polydoros

From yesterday at #koumbara #beach. I had a wonderful time at #Polydoros with a great crowd of friends. As usual Poly did us proud - a steady stream of delicious dishes appeared on our table ….. I ate far too much. But it was good to chat with friends & know that Uli was with us & that he would’ve enjoyed the afternoon so much. I went home afterwards & managed to sleep. Must’ve slept about 14 hours off & on. Being near the #bluesea is so magical. Of course I woke up today & had a mini meltdown - I blame the full moon ….. Don’t know what I’m up to today, am waiting for some phonecalls & then I’ll decide #magicofios #ios_island #Greece #blueskies #lambisstory #tumblr #lambsios #iossummer #stillsummer #greeksummer #beautyofios #ios2015 #August2015 (at Koumbara Beach, Ios)

Daily Classics: The Lament Of The Murdered Polydoros

(No, not like some Shakespearean play or an opera where a character manages to reel off a thousand word soliloquy or aria before they die. Just his ghost come back to haunt people: much more realistic!

Euripides is having more fun with grammar in this than even his usual self, or it feels that way to me.)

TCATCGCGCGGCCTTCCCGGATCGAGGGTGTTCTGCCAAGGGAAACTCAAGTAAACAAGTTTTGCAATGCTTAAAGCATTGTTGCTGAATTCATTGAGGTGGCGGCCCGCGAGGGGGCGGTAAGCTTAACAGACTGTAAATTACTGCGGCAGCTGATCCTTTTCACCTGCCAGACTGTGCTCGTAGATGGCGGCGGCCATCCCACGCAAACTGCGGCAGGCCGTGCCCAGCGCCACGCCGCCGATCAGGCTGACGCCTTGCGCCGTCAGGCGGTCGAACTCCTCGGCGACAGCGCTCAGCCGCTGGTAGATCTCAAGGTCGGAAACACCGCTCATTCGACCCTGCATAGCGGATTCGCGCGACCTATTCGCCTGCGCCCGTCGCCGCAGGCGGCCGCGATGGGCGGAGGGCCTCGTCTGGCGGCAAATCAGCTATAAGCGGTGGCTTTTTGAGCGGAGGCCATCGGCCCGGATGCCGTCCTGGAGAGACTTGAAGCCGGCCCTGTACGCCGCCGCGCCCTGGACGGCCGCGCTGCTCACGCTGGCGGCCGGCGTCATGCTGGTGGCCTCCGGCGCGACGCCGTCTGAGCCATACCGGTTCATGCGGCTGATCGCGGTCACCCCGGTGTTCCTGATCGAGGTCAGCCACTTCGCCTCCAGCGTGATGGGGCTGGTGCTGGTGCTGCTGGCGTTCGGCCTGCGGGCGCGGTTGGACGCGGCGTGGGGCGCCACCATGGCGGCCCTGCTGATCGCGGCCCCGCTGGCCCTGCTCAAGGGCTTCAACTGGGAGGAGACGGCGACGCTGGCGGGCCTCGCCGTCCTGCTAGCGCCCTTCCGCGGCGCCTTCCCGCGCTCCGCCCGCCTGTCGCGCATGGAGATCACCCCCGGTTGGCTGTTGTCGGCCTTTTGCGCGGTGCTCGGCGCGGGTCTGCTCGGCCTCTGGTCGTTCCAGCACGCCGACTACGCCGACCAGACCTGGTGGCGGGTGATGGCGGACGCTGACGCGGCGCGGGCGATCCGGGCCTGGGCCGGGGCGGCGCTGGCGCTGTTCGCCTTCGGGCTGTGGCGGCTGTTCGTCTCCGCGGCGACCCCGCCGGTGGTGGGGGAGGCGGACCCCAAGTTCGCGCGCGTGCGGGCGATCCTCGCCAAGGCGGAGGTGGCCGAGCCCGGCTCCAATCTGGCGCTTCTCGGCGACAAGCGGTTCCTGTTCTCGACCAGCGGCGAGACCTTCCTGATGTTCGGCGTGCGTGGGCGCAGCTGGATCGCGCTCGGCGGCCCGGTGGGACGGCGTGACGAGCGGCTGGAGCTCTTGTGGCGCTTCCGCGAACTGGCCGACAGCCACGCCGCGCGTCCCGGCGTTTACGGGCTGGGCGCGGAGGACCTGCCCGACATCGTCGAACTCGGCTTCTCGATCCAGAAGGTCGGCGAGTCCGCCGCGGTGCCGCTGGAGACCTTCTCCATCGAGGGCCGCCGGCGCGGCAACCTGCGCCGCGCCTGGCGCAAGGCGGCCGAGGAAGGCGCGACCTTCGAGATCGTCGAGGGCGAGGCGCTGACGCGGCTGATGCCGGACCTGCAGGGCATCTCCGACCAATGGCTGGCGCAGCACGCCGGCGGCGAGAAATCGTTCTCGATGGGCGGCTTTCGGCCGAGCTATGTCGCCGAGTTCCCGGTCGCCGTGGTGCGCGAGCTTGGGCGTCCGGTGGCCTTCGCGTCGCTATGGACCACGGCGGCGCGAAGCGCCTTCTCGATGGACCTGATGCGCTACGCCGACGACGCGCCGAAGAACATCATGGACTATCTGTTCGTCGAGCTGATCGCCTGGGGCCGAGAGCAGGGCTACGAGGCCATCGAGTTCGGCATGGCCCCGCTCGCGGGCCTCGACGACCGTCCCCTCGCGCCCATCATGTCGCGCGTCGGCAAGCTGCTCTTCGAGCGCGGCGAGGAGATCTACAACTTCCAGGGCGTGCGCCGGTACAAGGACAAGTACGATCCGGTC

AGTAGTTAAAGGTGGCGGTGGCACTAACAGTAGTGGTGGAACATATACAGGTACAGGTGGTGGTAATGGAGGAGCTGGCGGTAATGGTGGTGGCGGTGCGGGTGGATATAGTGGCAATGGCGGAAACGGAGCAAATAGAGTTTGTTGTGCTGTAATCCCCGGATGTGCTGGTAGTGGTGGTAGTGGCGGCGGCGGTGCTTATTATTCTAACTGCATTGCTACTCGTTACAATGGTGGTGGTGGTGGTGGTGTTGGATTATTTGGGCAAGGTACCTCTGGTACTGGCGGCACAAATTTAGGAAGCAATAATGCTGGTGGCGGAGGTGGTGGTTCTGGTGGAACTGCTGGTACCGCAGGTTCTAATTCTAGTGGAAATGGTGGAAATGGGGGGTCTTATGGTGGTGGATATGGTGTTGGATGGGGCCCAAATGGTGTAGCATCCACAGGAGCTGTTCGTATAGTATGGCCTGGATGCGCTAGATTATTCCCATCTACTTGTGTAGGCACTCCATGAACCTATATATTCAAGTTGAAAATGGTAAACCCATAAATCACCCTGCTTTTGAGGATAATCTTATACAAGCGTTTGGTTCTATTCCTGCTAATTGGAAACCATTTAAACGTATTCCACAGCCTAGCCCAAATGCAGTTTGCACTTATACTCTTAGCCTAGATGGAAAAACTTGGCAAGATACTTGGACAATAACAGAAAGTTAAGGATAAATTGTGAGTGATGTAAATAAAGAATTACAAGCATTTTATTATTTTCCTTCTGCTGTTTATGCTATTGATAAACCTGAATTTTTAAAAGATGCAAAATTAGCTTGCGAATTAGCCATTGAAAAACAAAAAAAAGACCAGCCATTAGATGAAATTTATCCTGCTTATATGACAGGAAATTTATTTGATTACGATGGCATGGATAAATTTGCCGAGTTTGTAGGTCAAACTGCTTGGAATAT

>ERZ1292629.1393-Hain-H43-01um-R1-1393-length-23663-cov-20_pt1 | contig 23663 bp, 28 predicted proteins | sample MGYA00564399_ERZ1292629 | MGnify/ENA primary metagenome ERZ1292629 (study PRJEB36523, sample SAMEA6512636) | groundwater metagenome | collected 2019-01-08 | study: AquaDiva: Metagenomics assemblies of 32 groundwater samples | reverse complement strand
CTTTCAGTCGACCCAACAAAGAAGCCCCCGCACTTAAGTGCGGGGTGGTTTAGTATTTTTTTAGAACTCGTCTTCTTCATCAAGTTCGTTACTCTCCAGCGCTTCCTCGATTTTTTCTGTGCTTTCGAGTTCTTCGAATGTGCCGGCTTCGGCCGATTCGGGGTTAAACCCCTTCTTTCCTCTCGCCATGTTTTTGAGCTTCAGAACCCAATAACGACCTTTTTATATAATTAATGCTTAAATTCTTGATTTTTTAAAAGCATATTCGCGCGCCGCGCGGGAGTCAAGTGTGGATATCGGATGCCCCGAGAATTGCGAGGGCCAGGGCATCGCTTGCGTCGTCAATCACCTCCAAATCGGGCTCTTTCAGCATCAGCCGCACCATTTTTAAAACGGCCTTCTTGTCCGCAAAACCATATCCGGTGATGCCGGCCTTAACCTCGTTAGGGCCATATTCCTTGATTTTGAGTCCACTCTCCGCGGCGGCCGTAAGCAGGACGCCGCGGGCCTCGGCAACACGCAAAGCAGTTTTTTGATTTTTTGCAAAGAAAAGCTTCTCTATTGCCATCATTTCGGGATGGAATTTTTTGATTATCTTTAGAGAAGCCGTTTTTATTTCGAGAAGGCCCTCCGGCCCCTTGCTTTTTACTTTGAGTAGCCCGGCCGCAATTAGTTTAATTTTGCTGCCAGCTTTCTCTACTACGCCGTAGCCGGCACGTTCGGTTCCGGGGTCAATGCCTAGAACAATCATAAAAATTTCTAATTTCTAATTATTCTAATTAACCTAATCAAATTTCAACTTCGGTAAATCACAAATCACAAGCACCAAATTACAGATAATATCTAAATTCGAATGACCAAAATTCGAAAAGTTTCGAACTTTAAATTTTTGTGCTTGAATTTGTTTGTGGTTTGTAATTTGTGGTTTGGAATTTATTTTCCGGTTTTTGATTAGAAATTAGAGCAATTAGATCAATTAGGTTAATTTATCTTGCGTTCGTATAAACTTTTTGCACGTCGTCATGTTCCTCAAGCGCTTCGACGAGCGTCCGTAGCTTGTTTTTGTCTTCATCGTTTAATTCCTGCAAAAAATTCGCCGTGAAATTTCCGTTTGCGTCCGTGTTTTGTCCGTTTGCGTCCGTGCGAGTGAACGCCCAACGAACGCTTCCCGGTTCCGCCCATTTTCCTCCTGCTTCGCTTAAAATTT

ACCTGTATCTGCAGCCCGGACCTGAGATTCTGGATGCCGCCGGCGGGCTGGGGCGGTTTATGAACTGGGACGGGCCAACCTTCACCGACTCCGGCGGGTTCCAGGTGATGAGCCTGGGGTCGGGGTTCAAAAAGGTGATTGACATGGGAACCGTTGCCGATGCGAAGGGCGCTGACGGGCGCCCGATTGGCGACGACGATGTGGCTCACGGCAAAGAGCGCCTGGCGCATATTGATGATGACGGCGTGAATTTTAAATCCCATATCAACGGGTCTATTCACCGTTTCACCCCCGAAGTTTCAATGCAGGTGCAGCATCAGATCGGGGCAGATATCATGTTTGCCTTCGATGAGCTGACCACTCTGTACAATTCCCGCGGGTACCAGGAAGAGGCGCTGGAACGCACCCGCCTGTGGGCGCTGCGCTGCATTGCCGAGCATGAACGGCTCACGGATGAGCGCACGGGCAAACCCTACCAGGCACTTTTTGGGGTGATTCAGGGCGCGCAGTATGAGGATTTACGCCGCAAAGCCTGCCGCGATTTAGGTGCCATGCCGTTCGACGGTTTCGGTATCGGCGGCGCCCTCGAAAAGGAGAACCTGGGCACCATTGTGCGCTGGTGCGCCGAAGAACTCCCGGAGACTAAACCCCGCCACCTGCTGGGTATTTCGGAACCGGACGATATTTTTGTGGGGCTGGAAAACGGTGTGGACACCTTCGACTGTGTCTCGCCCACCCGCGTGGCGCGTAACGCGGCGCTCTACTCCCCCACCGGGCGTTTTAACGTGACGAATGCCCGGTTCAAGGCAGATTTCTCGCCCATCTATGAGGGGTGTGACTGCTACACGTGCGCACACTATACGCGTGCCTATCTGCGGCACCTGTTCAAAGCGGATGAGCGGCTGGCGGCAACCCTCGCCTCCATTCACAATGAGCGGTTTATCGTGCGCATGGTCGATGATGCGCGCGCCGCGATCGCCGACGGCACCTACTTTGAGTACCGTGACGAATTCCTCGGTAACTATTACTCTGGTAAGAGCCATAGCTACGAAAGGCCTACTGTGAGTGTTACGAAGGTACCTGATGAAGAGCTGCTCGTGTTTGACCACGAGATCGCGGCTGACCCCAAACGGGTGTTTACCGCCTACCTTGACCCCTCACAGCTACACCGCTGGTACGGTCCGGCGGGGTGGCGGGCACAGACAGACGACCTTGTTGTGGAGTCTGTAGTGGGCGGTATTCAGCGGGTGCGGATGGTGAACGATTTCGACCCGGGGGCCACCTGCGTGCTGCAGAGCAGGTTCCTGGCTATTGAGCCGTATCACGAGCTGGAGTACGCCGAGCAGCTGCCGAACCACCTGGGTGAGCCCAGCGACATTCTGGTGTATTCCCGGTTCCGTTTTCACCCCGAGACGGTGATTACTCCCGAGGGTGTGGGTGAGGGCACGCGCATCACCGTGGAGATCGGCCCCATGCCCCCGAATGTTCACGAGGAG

—-

POLYDOROS:
I have come, departing from corpses’ graves and darkness’
gates where Haides has settled himself, away from the gods.
I, Polydoros! The son of Hekabe the daughter of Kisseus;
and Priam was my father. He sent me away, when Phrygia’s citadel
was threatening to fall to the Greek spear,
fearing that possibility. I was shipped covertly from the land of Troy
to the house of Polymestor the Thracian, joined to Priam by the bonds of hospitality.
Polymestor sows these most fertile plains of the Khersonese,
ruling with his spear a host that loves horses.
My father sent a great hoard of gold with me
in secret, so that, if the walls of Ilion were to fall,
there would be nothing in life that I would lack.
I was the youngest of Priam’s line, a fact that meant I was actually
sent away covertly because I could neither carry my armour
or my spear with my young arms.
So while my country’s defences still stood strong and
the towers of my Trojan land were unbroken and
my brother Hektor fared well with his spear in battle,
I grew up well, like a sapling, at the court of the Thracian man,
my father’s guest-friend, and ate his food - O wretched me!
But when Troy and Hektor both breathed their
last, and the hearth of my father’s line was dug up,
and he himself fell at the shrine to his household gods,
slaughtered at the hands of the bloodstained murderer, Akhilleus’ son:
then he killed poor me for our gold (some thanks for it!),